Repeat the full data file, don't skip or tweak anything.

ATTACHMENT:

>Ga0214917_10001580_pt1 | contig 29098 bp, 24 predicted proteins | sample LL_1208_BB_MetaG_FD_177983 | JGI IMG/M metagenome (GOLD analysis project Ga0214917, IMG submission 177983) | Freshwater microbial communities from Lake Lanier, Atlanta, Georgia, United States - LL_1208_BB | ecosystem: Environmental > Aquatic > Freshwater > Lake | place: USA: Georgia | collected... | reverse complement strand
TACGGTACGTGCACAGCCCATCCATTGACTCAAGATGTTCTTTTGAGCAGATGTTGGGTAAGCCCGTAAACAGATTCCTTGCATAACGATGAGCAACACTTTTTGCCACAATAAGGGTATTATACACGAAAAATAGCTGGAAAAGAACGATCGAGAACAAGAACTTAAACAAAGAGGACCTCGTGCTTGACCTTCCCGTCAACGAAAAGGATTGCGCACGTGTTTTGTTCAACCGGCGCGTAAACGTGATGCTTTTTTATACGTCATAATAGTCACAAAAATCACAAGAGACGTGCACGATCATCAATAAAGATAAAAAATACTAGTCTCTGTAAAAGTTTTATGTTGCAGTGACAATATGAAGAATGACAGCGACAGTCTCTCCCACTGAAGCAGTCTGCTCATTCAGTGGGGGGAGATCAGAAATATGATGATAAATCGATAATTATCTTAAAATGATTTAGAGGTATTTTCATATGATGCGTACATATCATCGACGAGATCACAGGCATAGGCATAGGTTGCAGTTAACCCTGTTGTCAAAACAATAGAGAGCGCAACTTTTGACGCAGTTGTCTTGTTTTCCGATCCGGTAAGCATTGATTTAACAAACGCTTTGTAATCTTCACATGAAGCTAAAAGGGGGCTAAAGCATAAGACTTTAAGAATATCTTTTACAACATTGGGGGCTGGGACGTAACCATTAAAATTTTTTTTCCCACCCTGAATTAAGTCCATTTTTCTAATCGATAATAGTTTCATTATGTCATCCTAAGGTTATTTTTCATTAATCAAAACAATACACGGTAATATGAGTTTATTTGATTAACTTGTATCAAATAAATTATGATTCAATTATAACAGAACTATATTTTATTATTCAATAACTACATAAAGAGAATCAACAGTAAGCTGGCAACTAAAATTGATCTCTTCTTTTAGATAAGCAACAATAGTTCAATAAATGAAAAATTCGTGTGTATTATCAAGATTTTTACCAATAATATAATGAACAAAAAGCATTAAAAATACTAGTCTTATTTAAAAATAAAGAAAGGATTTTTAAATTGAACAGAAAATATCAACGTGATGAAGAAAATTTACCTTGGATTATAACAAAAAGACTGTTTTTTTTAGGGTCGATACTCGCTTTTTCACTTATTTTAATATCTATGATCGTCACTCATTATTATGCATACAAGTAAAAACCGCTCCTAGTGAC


>Ga0214917_10001580_pt1 | contig 29098 bp, 24 predicted proteins | sample LL_1208_BB_MetaG_FD_177983 | JGI IMG/M metagenome (GOLD analysis project Ga0214917, IMG submission 177983) | Freshwater microbial communities from Lake Lanier, Atlanta, Georgia, United States - LL_1208_BB | ecosystem: Environmental > Aquatic > Freshwater > Lake | place: USA: Georgia | collected... | reverse complement strand
TACGGTACGTGCACAGCCCATCCATTGACTCAAGATGTTCTTTTGAGCAGATGTTGGGTAAGCCCGTAAACAGATTCCTTGCATAACGATGAGCAACACTTTTTGCCACAATAAGGGTATTATACACGAAAAATAGCTGGAAAAGAACGATCGAGAACAAGAACTTAAACAAAGAGGACCTCGTGCTTGACCTTCCCGTCAACGAAAAGGATTGCGCACGTGTTTTGTTCAACCGGCGCGTAAACGTGATGCTTTTTTATACGTCATAATAGTCACAAAAATCACAAGAGACGTGCACGATCATCAATAAAGATAAAAAATACTAGTCTCTGTAAAAGTTTTATGTTGCAGTGACAATATGAAGAATGACAGCGACAGTCTCTCCCACTGAAGCAGTCTGCTCATTCAGTGGGGGGAGATCAGAAATATGATGATAAATCGATAATTATCTTAAAATGATTTAGAGGTATTTTCATATGATGCGTACATATCATCGACGAGATCACAGGCATAGGCATAGGTTGCAGTTAACCCTGTTGTCAAAACAATAGAGAGCGCAACTTTTGACGCAGTTGTCTTGTTTTCCGATCCGGTAAGCATTGATTTAACAAACGCTTTGTAATCTTCACATGAAGCTAAAAGGGGGCTAAAGCATAAGACTTTAAGAATATCTTTTACAACATTGGGGGCTGGGACGTAACCATTAAAATTTTTTTTCCCACCCTGAATTAAGTCCATTTTTCTAATCGATAATAGTTTCATTATGTCATCCTAAGGTTATTTTTCATTAATCAAAACAATACACGGTAATATGAGTTTATTTGATTAACTTGTATCAAATAAATTATGATTCAATTATAACAGAACTATATTTTATTATTCAATAACTACATAAAGAGAATCAACAGTAAGCTGGCAACTAAAATTGATCTCTTCTTTTAGATAAGCAACAATAGTTCAATAAATGAAAAATTCGTGTGTATTATCAAGATTTTTACCAATAATATAATGAACAAAAAGCATTAAAAATACTAGTCTTATTTAAAAATAAAGAAAGGATTTTTAAATTGAACAGAAAATATCAACGTGATGAAGAAAATTTACCTTGGATTATAACAAAAAGACTGTTTTTTTTAGGGTCGATACTCGCTTTTTCACTTATTTTAATATCTATGATCGTCACTCATTATTATGCATACAAGTAAAAACCGCTCCTAGTGAC